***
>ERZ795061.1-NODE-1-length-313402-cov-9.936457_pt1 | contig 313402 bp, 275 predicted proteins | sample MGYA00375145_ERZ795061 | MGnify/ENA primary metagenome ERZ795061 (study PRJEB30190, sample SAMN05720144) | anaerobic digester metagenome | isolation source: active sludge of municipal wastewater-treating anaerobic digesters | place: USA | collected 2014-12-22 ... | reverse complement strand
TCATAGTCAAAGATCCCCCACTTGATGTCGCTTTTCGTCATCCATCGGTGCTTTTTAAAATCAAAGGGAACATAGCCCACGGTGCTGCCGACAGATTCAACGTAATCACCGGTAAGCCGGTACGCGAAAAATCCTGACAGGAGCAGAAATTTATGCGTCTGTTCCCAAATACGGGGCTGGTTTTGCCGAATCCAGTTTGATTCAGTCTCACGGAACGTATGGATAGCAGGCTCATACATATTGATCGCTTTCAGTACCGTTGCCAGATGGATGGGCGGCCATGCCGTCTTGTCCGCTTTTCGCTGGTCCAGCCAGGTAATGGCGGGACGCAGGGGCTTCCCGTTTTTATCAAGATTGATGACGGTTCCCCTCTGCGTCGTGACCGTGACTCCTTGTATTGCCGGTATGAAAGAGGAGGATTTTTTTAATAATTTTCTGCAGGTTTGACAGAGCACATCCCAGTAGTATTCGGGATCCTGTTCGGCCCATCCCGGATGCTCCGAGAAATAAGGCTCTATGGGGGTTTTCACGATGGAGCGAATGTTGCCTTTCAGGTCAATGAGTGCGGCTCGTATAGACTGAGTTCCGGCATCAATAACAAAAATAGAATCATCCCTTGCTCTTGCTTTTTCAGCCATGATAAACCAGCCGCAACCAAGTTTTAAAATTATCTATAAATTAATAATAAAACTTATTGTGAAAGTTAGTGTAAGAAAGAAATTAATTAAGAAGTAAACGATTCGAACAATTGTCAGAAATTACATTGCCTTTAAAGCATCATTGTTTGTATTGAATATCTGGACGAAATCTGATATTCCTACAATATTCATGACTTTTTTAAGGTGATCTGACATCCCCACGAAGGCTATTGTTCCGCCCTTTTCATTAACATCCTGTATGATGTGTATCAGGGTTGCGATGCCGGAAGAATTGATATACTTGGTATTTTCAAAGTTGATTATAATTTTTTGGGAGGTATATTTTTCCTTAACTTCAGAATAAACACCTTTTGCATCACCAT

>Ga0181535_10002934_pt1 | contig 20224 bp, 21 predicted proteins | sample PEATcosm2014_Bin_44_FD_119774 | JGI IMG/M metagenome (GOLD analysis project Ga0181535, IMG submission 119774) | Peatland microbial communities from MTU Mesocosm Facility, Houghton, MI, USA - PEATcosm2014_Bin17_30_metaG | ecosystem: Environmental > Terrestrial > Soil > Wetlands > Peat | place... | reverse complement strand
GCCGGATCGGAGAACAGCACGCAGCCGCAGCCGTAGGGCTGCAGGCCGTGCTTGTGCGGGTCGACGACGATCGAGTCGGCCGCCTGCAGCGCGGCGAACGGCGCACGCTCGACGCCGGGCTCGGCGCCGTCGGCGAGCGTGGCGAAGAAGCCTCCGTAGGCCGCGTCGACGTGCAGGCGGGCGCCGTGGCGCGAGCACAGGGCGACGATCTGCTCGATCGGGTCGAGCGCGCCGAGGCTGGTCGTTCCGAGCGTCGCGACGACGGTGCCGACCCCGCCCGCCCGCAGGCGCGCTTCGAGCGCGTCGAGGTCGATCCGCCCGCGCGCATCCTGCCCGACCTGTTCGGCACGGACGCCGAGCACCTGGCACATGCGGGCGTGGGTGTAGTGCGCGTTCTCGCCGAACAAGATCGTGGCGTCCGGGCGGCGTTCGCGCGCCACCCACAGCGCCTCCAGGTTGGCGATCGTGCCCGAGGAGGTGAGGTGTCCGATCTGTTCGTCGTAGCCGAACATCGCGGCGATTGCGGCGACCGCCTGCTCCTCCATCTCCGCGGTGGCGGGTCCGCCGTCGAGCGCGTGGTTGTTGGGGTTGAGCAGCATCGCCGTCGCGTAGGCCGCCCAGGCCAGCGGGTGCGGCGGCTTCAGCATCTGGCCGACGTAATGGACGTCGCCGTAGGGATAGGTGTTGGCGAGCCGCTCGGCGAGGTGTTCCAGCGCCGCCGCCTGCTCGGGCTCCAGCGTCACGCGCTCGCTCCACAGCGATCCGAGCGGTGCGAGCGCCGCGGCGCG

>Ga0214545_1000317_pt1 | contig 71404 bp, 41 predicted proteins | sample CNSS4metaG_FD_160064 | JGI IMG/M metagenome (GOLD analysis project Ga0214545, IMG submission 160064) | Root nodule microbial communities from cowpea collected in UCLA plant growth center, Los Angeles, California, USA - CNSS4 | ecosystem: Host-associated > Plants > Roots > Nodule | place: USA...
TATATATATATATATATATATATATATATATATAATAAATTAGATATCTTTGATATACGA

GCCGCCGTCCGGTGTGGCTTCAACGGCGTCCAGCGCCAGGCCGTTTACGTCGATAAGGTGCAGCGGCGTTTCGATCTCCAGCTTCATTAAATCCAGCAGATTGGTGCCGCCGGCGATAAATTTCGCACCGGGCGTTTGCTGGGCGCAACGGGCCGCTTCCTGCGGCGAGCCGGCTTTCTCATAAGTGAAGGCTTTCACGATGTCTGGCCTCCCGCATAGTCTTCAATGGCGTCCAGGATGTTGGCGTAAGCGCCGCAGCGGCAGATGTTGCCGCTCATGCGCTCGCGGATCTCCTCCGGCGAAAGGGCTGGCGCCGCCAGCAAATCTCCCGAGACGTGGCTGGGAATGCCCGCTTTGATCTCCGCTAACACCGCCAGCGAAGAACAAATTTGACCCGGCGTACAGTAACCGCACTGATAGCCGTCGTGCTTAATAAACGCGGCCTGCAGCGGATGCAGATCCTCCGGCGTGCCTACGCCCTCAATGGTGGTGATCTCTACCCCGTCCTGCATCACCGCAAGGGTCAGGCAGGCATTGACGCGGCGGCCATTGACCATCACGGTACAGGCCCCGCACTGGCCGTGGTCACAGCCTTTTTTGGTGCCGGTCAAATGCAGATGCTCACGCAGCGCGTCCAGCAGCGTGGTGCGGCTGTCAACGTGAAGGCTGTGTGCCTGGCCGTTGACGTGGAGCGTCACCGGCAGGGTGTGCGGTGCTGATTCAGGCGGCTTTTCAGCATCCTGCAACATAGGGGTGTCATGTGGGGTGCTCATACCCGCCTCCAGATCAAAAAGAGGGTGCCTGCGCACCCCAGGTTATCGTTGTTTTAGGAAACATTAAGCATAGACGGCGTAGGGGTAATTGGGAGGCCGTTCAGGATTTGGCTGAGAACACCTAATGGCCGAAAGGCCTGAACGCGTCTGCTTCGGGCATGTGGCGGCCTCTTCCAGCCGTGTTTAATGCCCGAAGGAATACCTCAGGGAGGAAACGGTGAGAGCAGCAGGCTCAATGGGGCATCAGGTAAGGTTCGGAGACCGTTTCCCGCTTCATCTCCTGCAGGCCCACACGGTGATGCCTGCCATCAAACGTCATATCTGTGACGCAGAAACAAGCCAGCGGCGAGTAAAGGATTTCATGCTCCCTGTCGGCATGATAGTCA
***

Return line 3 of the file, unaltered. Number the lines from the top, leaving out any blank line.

>Ga0181535_10002934_pt1 | contig 20224 bp, 21 predicted proteins | sample PEATcosm2014_Bin_44_FD_119774 | JGI IMG/M metagenome (GOLD analysis project Ga0181535, IMG submission 119774) | Peatland microbial communities from MTU Mesocosm Facility, Houghton, MI, USA - PEATcosm2014_Bin17_30_metaG | ecosystem: Environmental > Terrestrial > Soil > Wetlands > Peat | place... | reverse complement strand